Cheap Red Sox Tickets Tips (OK, Cheap-er)
Cheap Red Sox tickets? Really? Well, no. But you can save some money.
“Like Heaven, Fenway Park is very difficult to get into. This is, of course, as it should be.” – George V. Higgins, The Ultimate Baseball Book
One thing that I discovered while researching the Fenway Park E-Guide was that Red Sox tickets are tough to get. And cheap Red Sox tickets are even tougher. It’s easier than it used to be in the days before the Internet and StubHub, but finding a decent seat at a livable price is still a challenge.
It helps to know all of your options for getting tickets (and there are many), because you’re much better off when you can compare prices, and some avenues are better than others.
So here are some preferred methods of landing cheap Red Sox tickets (I know, cheaper):
Cheap Red Sox Tickets, Tip #1: Game Day Tickets. Like most teams, the Red Sox will make a handful of tickets (and a handful is a lot of tickets) available on game day. These are usually tickets that the visiting team or someone else can’t use—a player may have actually brought along his wife and can’t sit her next to his Boston girlfriend, for example—and so a few hours before the game a line forms at Gate E of folks looking for any extras the Sox have lying around.
This option is pretty well-known among fans. I’ve talked to a few Sox fans about this; it’s generally best for one person going to the game, since you can only buy one per person and must immediately enter the ballpark after buying them.
You can’t hold places in line, although I’ve read that for big games the Red Sox will hand out numbers deli style, to prevent overworked bladders from exploding. The Sox allow the line to start forming five hours before game time, but people do line up sooner than that.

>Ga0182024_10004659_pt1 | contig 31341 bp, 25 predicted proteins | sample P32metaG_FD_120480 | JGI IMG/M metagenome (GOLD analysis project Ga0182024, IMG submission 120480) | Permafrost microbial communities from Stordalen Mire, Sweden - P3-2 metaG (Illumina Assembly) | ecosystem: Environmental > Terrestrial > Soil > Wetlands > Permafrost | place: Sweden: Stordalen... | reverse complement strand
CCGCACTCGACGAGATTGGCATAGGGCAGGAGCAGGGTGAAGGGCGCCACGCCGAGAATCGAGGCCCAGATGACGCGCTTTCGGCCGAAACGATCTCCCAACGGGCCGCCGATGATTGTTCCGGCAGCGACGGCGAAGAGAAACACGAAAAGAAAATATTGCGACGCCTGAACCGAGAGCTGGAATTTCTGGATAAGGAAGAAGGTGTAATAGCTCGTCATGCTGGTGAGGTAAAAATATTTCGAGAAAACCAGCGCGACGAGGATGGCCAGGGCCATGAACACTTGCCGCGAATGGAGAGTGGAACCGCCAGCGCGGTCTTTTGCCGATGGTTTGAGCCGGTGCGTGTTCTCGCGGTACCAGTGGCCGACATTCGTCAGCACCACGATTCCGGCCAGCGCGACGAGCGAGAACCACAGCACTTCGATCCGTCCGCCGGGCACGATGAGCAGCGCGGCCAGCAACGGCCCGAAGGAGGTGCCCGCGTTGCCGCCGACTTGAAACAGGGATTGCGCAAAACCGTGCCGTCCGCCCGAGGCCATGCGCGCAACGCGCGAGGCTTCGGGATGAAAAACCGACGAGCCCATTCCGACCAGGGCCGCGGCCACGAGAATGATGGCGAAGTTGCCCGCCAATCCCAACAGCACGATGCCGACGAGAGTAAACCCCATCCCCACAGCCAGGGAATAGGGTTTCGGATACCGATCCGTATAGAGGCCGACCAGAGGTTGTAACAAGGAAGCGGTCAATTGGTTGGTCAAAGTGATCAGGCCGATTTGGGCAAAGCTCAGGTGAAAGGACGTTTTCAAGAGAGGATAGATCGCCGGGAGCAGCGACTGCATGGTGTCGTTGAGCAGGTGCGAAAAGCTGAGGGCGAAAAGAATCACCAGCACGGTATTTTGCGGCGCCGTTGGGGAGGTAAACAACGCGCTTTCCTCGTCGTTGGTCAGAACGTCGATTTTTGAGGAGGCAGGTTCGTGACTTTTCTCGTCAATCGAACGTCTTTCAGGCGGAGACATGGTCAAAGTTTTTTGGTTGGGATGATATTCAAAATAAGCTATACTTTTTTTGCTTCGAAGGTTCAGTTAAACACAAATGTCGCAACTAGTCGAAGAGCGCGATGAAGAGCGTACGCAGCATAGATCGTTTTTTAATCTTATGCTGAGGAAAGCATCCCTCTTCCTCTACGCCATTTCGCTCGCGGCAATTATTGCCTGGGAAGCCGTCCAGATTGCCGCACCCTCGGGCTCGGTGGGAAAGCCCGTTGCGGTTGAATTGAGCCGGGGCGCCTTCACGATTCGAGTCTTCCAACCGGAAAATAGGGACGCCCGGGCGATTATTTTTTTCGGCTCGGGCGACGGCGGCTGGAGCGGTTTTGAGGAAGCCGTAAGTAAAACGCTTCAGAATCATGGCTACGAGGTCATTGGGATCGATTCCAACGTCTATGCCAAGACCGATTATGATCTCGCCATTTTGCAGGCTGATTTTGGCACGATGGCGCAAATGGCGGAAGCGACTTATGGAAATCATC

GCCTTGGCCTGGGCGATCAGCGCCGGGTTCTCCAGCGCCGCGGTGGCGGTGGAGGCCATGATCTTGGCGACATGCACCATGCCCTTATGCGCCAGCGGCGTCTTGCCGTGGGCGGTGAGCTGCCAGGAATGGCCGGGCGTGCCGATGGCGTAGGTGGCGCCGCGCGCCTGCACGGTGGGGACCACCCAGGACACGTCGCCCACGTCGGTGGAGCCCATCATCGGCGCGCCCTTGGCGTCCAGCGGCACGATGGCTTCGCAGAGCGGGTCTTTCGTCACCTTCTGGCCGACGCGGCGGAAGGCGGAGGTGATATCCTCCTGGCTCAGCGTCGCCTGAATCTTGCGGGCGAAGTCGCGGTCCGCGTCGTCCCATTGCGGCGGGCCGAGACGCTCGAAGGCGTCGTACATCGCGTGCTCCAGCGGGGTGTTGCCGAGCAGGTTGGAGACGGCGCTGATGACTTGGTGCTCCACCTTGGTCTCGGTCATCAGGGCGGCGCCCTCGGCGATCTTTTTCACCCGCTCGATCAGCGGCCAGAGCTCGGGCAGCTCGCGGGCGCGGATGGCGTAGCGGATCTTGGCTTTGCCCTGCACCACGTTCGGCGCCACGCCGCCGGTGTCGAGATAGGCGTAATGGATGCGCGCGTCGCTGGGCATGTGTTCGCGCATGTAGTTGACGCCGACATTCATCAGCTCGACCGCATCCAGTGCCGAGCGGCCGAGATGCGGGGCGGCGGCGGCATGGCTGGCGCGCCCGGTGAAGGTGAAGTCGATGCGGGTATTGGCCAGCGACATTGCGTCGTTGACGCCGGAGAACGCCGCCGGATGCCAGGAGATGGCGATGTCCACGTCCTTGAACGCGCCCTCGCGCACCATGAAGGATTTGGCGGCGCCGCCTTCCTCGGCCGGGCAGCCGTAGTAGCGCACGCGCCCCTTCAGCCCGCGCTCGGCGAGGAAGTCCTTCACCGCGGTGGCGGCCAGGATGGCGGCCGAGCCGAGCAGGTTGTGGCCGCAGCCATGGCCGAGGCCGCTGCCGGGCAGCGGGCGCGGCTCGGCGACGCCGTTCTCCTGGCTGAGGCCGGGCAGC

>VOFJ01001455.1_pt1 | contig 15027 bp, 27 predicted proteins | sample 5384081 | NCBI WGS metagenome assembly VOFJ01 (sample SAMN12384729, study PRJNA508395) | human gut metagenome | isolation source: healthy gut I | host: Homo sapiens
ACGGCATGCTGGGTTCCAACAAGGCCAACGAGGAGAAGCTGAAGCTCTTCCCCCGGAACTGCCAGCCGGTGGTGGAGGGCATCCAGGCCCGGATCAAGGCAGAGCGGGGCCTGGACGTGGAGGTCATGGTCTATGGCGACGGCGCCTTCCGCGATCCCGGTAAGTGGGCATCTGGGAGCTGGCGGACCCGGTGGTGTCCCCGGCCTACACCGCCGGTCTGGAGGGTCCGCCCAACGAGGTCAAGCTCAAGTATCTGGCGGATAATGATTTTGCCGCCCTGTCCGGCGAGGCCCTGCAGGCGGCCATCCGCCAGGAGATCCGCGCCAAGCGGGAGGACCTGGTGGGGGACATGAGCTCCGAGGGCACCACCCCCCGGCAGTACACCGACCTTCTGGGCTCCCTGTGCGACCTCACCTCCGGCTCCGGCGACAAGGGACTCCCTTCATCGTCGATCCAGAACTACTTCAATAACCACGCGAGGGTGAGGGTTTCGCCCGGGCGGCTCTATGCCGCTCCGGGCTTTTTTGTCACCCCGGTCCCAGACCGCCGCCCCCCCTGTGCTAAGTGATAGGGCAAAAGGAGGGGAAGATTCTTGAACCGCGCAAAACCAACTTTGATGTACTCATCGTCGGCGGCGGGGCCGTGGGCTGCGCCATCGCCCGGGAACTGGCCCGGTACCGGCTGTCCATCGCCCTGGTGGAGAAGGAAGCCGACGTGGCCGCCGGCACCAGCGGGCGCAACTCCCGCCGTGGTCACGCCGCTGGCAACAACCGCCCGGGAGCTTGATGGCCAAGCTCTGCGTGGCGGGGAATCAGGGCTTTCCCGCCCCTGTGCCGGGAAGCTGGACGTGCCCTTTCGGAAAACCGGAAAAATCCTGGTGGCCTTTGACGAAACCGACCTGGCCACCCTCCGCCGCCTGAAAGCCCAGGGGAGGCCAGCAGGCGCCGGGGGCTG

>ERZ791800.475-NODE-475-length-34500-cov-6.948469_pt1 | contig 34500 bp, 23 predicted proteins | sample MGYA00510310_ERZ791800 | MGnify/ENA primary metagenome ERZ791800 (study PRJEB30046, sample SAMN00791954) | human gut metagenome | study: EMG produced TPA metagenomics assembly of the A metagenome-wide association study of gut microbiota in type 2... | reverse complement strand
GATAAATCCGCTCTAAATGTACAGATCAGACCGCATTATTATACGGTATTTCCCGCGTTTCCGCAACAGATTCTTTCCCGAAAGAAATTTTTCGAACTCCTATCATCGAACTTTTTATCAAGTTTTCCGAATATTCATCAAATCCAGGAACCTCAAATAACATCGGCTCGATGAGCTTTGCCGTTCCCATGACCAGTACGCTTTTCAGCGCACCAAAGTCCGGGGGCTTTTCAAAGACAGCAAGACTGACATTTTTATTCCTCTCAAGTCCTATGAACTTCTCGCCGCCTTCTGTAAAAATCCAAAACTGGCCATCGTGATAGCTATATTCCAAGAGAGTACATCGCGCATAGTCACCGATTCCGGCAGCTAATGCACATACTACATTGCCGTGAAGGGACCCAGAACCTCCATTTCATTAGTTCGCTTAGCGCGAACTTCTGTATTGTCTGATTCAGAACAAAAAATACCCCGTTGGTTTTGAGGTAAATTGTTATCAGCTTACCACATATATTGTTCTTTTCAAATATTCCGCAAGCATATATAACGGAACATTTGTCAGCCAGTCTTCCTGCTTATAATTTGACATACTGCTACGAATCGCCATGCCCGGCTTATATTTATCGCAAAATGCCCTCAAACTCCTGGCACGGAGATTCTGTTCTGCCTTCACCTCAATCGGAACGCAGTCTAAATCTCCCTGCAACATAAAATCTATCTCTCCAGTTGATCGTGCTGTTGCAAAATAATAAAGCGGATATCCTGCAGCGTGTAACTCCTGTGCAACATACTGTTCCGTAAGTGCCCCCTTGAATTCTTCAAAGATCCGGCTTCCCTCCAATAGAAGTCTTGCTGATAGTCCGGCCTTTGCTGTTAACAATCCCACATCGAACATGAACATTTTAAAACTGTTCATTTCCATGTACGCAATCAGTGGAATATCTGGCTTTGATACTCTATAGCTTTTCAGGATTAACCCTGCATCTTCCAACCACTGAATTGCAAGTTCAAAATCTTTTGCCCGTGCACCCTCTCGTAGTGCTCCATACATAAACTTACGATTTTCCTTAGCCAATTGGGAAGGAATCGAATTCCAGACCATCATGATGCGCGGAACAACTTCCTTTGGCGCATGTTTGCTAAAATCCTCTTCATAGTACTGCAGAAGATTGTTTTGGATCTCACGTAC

I can’t guarantee that you’ll get into the park this way, but your chances are pretty good so long as you don’t arrive an hour before a Yankees game. The best part of all? You may just land a great seat at the face price—which is still high, but not as high as it would be on StubHub or from a scalper. And no online fees, which can be significant. Face value with no fees = relatively cheap Red Sox tickets.
Cheap Red Sox Tickets, Tip #2: Red Sox Replay. The Red Sox have followed the Yankees’ lead in disowning StubHub and their markdowns and set up their own ticket resale outlet called “Red Sox Replay“, with floor prices on tickets…and like the Yankees, the Red Sox sold it as “authentic” and “safe”, as if to imply that StubHub and other outlets aren’t. StubHub is as safe as it’s always been.
However, unlike the Yankees, the Red Sox have not yet disallowed printed tickets at Fenway, and they also don’t have near the problem of insanely priced tickets being drastically undercut by third parties. There are much fewer premium seats at Fenway and demand is still very high.
So Red Sox Replay is now a pretty viable option for finding the best deal on Red Sox tickets, especially since their fees are cheaper than StubHub and other outlets. I’m not saying that Replay offers a better deal every time…you should compare with SeatGeek…but it’s another choice among resale outlets.
Cheap Red Sox Tickets, Tip #3: Red Sox Nation. Very often the best deal on premium Red Sox tickets, say for Yankees games or Green Monster seats, will be at face value, but it’s not always easy to get online and wait for something to become available, and in good seasons especially your window of opportunity is small.
Red Sox Nation is a fan club that gives fans chances to get the hard-to-get seats like Monster seats; but there are also opportunities to get tickets that are only available to members. There are several levels of membership, some of which cost a nice chunk of change, but the cheaper ones still might offer you some decent weekend contests at face value prices.
Nation membership also includes discounts on gear or restaurants nearby, so it should pay for itself fairly easily. The Red Sox even offer a Kids’ membership that includes a free ticket (!) and they may have a free ticket-included membership for adults by the time you read this.
If you plan on going to a few Red Sox games in a season and want something resembling cheap Red Sox tickets, have a look at Nation membership. Could be well worth it for you.
That’s how much it cost a family of four to see a game at Fenway Park in 2016, according to the MLB Fan Cost Index.
Are you planning a visit to Fenway? Do you want to slash that ridiculous total, AND find a great seat, parking spot, and a tasty sandwich at the game?
The Fenway Park E-Guide is your complete insider’s guide to Boston’s classic ballpark, full of money-saving tips…and you can download and own it today!
Click the image below to learn more…